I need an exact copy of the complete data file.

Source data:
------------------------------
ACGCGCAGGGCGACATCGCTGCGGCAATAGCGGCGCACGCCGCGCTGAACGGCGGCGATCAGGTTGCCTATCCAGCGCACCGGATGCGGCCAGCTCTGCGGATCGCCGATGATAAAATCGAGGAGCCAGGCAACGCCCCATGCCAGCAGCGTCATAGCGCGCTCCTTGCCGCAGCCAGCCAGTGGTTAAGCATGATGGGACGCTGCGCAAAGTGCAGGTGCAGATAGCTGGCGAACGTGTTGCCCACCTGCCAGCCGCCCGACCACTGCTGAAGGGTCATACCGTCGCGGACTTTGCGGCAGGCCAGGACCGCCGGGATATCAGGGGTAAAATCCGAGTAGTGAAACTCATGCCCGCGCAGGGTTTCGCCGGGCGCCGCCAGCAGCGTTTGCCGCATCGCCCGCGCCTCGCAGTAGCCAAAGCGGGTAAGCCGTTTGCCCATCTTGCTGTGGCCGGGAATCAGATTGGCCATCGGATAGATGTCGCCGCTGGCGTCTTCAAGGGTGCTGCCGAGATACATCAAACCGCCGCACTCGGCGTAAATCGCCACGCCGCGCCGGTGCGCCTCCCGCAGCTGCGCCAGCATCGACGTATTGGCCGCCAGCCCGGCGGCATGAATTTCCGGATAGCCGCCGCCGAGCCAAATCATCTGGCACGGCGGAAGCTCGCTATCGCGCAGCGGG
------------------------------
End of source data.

ACGCGCAGGGCGACATCGCTGCGGCAATAGCGGCGCACGCCGCGCTGAACGGCGGCGATCAGGTTGCCTATCCAGCGCACCGGATGCGGCCAGCTCTGCGGATCGCCGATGATAAAATCGAGGAGCCAGGCAACGCCCCATGCCAGCAGCGTCATAGCGCGCTCCTTGCCGCAGCCAGCCAGTGGTTAAGCATGATGGGACGCTGCGCAAAGTGCAGGTGCAGATAGCTGGCGAACGTGTTGCCCACCTGCCAGCCGCCCGACCACTGCTGAAGGGTCATACCGTCGCGGACTTTGCGGCAGGCCAGGACCGCCGGGATATCAGGGGTAAAATCCGAGTAGTGAAACTCATGCCCGCGCAGGGTTTCGCCGGGCGCCGCCAGCAGCGTTTGCCGCATCGCCCGCGCCTCGCAGTAGCCAAAGCGGGTAAGCCGTTTGCCCATCTTGCTGTGGCCGGGAATCAGATTGGCCATCGGATAGATGTCGCCGCTGGCGTCTTCAAGGGTGCTGCCGAGATACATCAAACCGCCGCACTCGGCGTAAATCGCCACGCCGCGCCGGTGCGCCTCCCGCAGCTGCGCCAGCATCGACGTATTGGCCGCCAGCCCGGCGGCATGAATTTCCGGATAGCCGCCGCCGAGCCAAATCATCTGGCACGGCGGAAGCTCGCTATCGCGCAGCGGG